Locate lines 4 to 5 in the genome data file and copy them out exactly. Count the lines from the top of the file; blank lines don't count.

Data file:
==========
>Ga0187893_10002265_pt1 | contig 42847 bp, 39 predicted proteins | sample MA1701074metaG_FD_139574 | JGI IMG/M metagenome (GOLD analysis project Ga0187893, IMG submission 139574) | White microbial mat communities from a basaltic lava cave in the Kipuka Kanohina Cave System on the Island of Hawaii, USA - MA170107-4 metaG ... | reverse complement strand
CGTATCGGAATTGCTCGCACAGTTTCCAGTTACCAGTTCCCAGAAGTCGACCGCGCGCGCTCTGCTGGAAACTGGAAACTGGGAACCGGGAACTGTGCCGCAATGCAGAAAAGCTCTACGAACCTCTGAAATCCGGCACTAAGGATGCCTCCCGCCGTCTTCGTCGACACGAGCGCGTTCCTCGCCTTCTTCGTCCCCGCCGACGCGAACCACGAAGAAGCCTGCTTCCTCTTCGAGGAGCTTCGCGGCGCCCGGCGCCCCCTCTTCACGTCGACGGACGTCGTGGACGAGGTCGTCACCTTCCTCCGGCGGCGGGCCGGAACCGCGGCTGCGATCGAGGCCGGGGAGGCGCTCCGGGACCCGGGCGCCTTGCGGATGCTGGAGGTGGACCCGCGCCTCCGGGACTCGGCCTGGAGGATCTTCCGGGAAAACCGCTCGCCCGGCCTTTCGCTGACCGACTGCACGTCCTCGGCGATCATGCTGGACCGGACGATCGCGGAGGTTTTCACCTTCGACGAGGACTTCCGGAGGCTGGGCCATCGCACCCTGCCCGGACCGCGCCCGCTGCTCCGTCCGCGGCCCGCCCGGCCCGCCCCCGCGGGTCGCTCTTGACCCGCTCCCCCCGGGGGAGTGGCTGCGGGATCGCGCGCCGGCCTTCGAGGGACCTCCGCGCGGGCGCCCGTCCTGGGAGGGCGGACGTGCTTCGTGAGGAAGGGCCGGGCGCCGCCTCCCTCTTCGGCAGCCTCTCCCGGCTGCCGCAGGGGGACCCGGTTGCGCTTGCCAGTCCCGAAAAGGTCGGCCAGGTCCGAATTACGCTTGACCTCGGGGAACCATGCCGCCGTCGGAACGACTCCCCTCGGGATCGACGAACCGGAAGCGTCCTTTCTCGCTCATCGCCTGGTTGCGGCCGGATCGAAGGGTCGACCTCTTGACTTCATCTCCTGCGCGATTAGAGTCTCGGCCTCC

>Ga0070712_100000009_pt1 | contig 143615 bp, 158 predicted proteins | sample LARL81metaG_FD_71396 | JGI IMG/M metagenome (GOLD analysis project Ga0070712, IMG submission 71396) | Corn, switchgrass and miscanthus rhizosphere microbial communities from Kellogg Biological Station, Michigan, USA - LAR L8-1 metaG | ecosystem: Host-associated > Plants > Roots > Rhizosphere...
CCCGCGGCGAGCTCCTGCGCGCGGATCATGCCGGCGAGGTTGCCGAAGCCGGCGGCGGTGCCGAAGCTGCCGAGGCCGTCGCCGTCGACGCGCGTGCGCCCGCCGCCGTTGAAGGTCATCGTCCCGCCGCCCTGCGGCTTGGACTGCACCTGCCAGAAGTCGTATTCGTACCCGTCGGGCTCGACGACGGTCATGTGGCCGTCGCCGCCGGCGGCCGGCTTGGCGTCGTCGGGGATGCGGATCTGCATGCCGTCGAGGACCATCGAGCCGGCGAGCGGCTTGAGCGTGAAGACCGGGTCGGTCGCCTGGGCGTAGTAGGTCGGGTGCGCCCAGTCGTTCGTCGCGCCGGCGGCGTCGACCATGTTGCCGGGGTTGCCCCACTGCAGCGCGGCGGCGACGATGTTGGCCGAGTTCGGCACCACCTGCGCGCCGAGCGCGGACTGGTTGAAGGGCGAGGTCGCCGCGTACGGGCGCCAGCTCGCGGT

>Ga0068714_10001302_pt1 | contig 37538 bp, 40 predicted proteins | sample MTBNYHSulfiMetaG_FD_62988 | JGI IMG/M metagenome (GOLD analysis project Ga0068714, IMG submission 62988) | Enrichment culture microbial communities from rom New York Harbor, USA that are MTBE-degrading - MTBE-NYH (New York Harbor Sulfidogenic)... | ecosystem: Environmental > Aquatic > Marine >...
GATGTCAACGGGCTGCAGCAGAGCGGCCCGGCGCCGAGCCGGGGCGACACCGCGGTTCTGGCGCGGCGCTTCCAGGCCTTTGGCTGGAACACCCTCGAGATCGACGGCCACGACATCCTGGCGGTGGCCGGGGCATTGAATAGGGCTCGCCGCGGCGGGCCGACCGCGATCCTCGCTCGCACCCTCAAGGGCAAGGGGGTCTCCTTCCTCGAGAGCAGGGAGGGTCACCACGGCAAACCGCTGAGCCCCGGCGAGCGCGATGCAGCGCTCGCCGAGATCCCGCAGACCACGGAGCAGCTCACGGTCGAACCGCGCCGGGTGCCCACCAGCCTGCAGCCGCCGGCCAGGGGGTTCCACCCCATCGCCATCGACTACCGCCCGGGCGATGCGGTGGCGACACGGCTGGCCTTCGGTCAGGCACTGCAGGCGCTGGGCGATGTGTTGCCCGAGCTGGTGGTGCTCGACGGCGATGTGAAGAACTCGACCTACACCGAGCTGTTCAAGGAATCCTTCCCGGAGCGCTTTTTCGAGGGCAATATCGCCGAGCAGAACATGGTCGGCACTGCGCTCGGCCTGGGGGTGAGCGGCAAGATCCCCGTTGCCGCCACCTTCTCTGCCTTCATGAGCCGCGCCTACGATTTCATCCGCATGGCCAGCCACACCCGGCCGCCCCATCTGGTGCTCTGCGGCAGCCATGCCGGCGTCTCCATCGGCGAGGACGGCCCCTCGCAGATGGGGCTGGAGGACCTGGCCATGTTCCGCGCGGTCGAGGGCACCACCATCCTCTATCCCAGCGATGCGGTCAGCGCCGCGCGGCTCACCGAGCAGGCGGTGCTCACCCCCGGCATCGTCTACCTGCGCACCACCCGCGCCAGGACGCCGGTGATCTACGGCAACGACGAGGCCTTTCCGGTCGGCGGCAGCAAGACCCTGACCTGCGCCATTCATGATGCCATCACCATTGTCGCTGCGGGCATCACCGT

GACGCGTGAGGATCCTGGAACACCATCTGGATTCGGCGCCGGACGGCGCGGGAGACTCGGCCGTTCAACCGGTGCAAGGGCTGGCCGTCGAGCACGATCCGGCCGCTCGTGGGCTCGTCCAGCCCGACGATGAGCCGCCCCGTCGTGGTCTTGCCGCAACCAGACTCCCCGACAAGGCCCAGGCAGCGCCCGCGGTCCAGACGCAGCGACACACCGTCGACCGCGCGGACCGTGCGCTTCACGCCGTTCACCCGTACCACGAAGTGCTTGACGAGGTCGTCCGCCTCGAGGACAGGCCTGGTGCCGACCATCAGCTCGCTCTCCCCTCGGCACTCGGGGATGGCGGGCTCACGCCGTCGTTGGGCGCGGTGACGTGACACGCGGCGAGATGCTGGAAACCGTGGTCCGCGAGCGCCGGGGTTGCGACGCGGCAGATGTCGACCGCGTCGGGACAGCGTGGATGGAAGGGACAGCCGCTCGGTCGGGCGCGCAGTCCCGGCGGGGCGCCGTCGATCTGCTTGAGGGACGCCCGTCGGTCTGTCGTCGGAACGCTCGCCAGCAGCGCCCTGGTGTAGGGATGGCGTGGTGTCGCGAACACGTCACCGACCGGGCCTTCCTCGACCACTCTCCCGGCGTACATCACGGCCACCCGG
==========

CCCGCGGCGAGCTCCTGCGCGCGGATCATGCCGGCGAGGTTGCCGAAGCCGGCGGCGGTGCCGAAGCTGCCGAGGCCGTCGCCGTCGACGCGCGTGCGCCCGCCGCCGTTGAAGGTCATCGTCCCGCCGCCCTGCGGCTTGGACTGCACCTGCCAGAAGTCGTATTCGTACCCGTCGGGCTCGACGACGGTCATGTGGCCGTCGCCGCCGGCGGCCGGCTTGGCGTCGTCGGGGATGCGGATCTGCATGCCGTCGAGGACCATCGAGCCGGCGAGCGGCTTGAGCGTGAAGACCGGGTCGGTCGCCTGGGCGTAGTAGGTCGGGTGCGCCCAGTCGTTCGTCGCGCCGGCGGCGTCGACCATGTTGCCGGGGTTGCCCCACTGCAGCGCGGCGGCGACGATGTTGGCCGAGTTCGGCACCACCTGCGCGCCGAGCGCGGACTGGTTGAAGGGCGAGGTCGCCGCGTACGGGCGCCAGCTCGCGGT

>Ga0068714_10001302_pt1 | contig 37538 bp, 40 predicted proteins | sample MTBNYHSulfiMetaG_FD_62988 | JGI IMG/M metagenome (GOLD analysis project Ga0068714, IMG submission 62988) | Enrichment culture microbial communities from rom New York Harbor, USA that are MTBE-degrading - MTBE-NYH (New York Harbor Sulfidogenic)... | ecosystem: Environmental > Aquatic > Marine >...